What’s in a name? That which we call a rose
By any other name would smell as sweet. -W. Shakespeare
After writing about the 80th Birthday of Pluto becoming a planet, I was asked about Pluto’s planetary status, and whether I thought it deserves to be a planet or not. Let me just recap for you, very briefly, what this argument is all about.
Pluto, when it was discovered back in 1930, was the only object in the Solar System found out beyond Neptune. Although we imaged it, observed it, and surveyed the whole sky for other objects, it remained the only Solar System object out beyond Neptune until the 1970s, when Pluto’s giant moon, Charon, was discovered.
But this all changed severely in the 1990s. A whole zoo of “trans-Neptunian” objects were discovered, many of them of comparable mass and size to Pluto. In 2003, Eris was discovered, and this was big news to people who were worried about what counts as a planet and what doesn’t. Why? Because Eris was larger than Pluto!
So, the argument went, if Pluto was a planet, then Eris needed to be one also. If Eris wasn’t a planet, then Pluto couldn’t be one either. So what do we do? For nearly three generations, we all learned that there were nine planets in the Solar System; was it necessary to change all of that?
Putting aside what the IAU decided — which was to demote Pluto to “dwarf planet” and promote Eris and others to “dwarf planet” — let’s think about it. What’s really going on in our Solar System?
Close to the Sun, we’ve got four rocky planets — two with moons — and nothing else. If there’s anything interesting going on from the Sun out to about 300,000,000 km away, it’s probably happening on Mercury, Venus, Earth, Earth’s Moon, Mars, or (possibly) Mars’ moons Phobos and Deimos. So it makes sense to have four inner planets. Beyond that?
But the Solar System is much more than just these four inner planets and the four outer planets, isn’t it?
In between Mars and Jupiter, we’ve got thousand upon thousands of asteroids, moving too quickly and of too low a mass to merge into a giant planet, much the same way Saturn’s rings won’t merge into a giant Moon. The largest of these asteroids is almost 1000 km across, and massive enough to have pulled itself into a sphere! Say hello to Ceres, as seen by Hubble.
Out beyond Neptune, there’s Pluto, Eris, Makemake, Haumea, and many other large bodies in the Kuiper belt, in addition to a bunch of smaller frozen rocks, some of which will one day become moons of the gas giants or comets!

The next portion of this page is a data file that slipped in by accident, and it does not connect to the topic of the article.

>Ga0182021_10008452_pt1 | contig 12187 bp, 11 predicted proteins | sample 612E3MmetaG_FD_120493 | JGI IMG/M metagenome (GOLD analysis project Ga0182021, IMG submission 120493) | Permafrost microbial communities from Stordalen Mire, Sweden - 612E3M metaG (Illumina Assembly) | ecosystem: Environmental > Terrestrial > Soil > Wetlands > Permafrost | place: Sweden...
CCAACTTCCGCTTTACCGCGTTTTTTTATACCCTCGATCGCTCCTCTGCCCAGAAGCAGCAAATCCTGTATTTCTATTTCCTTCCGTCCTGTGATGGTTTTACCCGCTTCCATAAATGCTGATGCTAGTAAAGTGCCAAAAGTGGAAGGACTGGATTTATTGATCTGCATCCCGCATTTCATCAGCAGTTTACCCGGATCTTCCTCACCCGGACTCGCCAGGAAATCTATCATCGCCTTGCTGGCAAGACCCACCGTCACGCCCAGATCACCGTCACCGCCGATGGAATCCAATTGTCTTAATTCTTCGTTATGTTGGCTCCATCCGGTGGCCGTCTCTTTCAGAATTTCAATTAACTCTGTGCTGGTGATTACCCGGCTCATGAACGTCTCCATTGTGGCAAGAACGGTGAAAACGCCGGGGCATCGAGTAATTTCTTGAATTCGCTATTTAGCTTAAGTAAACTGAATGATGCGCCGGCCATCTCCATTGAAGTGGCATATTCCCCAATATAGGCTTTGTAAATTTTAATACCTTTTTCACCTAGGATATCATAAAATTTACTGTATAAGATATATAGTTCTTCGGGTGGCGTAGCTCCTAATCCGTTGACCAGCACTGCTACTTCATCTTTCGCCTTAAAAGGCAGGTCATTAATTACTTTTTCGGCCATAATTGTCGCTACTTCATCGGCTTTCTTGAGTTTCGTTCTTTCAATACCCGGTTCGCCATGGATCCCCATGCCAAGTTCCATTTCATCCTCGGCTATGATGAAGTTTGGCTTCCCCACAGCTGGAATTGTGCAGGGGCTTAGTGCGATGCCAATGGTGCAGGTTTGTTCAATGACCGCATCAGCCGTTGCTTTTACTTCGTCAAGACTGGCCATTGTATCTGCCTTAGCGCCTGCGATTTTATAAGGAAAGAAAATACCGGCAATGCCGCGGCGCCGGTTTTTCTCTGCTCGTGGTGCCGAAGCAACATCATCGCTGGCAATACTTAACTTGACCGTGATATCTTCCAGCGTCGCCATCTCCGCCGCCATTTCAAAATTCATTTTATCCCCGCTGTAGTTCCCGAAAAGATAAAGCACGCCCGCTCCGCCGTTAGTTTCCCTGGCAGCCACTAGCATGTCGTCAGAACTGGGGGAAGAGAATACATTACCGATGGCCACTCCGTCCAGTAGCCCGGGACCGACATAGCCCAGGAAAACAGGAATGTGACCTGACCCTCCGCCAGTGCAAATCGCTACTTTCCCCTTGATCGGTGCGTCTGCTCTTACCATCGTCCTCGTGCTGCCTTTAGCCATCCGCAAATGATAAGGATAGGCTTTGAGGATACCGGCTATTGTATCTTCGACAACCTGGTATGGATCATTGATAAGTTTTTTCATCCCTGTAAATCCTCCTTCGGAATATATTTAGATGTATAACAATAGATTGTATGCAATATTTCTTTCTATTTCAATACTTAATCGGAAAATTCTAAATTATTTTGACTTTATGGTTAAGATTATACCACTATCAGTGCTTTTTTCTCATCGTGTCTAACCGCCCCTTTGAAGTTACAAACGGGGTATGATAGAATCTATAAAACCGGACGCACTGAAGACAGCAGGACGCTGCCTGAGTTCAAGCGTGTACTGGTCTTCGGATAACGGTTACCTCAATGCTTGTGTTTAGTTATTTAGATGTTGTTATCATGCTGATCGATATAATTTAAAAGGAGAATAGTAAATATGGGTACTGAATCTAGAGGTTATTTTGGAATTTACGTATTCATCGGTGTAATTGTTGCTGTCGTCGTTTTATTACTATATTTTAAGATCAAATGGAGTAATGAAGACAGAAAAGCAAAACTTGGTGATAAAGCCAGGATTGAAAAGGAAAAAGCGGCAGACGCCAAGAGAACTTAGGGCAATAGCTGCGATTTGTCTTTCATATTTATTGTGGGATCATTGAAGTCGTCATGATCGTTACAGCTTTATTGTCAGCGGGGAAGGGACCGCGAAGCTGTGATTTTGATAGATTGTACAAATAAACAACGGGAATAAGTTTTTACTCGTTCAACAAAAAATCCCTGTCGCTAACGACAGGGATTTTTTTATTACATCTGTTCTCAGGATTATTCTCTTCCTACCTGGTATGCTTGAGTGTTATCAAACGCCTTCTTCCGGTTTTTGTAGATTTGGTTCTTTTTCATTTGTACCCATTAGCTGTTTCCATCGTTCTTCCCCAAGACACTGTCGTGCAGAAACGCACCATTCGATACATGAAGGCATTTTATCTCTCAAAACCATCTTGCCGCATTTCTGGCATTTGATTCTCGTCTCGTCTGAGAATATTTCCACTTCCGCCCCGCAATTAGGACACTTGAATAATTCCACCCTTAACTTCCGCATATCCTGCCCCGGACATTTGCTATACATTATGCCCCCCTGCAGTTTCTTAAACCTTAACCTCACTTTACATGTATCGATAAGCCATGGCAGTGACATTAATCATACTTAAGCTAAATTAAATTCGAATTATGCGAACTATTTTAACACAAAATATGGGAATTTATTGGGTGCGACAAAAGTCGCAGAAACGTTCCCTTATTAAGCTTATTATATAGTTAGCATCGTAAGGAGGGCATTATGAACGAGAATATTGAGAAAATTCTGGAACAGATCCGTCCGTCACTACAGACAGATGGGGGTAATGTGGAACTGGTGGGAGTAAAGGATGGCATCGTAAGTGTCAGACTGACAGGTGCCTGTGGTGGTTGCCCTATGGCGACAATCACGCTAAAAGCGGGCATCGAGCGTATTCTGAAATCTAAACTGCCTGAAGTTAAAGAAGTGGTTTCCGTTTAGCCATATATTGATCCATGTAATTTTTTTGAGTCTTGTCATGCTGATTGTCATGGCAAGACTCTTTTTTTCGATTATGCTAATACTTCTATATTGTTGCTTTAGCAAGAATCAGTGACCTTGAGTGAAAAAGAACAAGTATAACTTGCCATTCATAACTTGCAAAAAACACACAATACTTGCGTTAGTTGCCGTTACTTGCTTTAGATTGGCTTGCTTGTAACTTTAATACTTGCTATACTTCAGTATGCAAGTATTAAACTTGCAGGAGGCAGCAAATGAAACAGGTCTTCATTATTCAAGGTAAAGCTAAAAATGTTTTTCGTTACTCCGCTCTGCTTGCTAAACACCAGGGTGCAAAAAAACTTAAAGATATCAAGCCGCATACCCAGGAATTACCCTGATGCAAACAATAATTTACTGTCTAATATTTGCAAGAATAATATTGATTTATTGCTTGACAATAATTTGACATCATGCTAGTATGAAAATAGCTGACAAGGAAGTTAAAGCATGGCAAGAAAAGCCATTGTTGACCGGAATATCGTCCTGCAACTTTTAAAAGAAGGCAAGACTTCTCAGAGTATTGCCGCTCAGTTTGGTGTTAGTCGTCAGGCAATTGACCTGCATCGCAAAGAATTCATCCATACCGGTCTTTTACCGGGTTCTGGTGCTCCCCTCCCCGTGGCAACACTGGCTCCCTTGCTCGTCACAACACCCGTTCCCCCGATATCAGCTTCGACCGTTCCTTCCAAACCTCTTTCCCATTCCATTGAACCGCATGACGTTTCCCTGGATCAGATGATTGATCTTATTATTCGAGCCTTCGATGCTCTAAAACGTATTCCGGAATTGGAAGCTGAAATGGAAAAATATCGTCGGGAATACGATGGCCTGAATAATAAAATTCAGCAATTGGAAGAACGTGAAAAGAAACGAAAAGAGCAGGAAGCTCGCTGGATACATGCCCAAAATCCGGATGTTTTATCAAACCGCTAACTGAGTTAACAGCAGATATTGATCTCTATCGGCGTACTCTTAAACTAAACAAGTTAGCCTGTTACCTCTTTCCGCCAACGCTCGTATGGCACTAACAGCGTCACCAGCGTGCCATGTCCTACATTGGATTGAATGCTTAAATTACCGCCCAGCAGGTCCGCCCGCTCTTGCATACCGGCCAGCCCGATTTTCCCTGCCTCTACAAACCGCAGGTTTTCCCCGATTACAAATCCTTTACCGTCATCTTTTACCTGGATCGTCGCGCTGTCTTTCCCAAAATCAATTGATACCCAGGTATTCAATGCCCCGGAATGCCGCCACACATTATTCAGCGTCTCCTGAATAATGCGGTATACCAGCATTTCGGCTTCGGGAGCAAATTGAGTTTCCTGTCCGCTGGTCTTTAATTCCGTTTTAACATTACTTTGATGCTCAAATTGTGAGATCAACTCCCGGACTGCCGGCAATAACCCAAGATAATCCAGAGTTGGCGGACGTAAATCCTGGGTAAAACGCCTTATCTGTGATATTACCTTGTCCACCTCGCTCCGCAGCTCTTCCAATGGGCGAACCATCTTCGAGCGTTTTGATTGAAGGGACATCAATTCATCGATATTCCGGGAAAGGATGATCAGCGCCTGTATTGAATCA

Does the fact that Pluto lives in the Kuiper belt make it less special than if it were the only one out there? Does the fact that Ceres isn’t a standalone object, but has a whole host of neighbors make it less special than if it were on its own? Does Saturn’s moon Titan — with an atmosphere thicker than Earth’s — become any less special in your eyes because it wasn’t able to eat up Saturn’s rings with its own gravity?
The answer to all of these questions, of course, is no. These objects are special based on their own merits, not because of what’s going on around them. And if you don’t like the fact that the IAU called Pluto a “dwarf planet,” just call it “the planet Pluto.” The purpose of language is to communicate, and to be understood. I don’t adhere to MLA writing rules when they don’t suit me, and I think it’s the height of foolishness to expect that people will stop calling Pluto a planet (or stop thinking of it as a planet) when they refer to it.
So a recap of my thoughts? Call it whatever you want. It’s a fascinating member of our Solar System, the first trans-Neptunian object ever discovered, the pioneer in our understanding of the Kuiper Belt, and it remains an ignition switch to some of the best parts of our imaginations. If you want to say “dwarf planet Pluto,” we can still have a good chat about it, and the same goes if you say “the ninth planet,” “the former planet,” or just “Pluto.” It doesn’t change what it is, or how much we all care about it, and that fact is more powerful than any IAU ruling will ever be. Pluto has better things to do than care about whether you call it a planet or not.
So call it whatever you want; if I were Pluto, I’d be too busy orbiting the Sun.